A 9/11 truth Super Bowl?
Rome had its gladiators. The Aztecs had their epic human sacrifices. But in all the annals of bloody spectacle, nothing has ever drawn a crowd like America's biggest annual event: The Super Bowl.
In 2011, 111 million people watched the Super Bowl, making it the most-viewed television program in US history.
American football, unlike European football, is a violent, militaristic game. The gist: Two teams of eleven muscular men in plastic armor pummel each other into oblivion as they march up and down the field capturing territory while trying to penetrate each others' “end zone.”
The game rose with the military-industrial society it represents. American football surpassed the gentler sport of baseball as America's national pastime during the post-World War II years of US imperial expansion.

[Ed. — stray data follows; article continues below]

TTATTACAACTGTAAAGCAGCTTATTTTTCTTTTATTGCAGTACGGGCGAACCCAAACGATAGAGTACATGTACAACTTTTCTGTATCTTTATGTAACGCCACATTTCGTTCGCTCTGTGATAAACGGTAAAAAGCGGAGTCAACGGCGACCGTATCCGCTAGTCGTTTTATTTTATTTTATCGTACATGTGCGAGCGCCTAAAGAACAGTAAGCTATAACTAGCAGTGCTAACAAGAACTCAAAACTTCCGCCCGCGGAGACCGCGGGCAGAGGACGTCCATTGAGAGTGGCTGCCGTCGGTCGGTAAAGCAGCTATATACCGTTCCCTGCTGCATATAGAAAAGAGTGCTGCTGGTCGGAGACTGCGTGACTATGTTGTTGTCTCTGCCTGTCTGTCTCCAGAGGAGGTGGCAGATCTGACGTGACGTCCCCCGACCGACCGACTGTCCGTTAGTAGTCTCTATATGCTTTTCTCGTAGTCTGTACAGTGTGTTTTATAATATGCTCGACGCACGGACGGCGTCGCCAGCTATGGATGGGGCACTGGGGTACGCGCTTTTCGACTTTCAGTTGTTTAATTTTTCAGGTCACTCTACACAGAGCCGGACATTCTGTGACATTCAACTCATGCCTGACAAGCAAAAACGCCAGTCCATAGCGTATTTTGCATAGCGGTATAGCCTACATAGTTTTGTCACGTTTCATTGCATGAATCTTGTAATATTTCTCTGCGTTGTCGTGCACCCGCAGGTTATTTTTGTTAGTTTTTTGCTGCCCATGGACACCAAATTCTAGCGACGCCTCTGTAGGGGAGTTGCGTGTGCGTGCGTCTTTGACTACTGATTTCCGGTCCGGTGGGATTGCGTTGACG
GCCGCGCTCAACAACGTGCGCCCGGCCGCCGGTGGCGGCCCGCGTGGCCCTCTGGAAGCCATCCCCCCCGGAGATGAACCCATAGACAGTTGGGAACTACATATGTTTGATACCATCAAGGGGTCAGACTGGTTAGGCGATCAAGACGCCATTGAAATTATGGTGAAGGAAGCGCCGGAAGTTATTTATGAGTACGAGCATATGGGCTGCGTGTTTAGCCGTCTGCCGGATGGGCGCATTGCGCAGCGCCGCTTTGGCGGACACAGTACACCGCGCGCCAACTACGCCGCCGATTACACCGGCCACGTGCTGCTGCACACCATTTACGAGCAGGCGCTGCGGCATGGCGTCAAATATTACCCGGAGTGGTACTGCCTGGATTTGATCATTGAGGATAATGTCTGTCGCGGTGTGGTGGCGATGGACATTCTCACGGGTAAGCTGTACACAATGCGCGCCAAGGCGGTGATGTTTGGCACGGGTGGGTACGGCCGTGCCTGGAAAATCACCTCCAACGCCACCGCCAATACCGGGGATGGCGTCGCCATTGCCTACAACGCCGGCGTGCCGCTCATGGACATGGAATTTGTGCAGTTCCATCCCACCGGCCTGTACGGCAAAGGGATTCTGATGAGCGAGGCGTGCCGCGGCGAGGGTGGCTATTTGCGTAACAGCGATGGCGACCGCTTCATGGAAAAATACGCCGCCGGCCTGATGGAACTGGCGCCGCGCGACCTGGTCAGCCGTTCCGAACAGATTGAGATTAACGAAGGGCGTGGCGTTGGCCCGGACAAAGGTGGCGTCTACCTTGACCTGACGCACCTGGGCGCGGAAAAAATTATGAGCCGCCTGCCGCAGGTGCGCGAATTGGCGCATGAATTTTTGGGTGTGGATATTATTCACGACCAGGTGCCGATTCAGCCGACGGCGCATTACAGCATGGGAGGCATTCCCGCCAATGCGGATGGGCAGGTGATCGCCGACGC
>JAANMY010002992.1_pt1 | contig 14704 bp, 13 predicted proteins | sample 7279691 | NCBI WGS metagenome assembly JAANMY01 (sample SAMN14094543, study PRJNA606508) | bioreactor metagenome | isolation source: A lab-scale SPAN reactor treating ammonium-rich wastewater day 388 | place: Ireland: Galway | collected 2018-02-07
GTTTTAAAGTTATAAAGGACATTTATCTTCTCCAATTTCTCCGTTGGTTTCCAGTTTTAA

Normally, the Super Bowl – with its ritual militarized violence and crass, tasteless, often downright perverse advertisements – represents American culture at its worst. But this year's Super Bowl, scheduled for February 2nd, will have one redeeming feature: It will put the national spotlight on the rise of the 9/11 truth movement.
The Seattle Seahawks, who will be playing the Denver Broncos for the championship, are coached by a 9/11 truther, Pete Carroll. This fact has already begun to astonish the middlebrow world of mainstream American football audiences.
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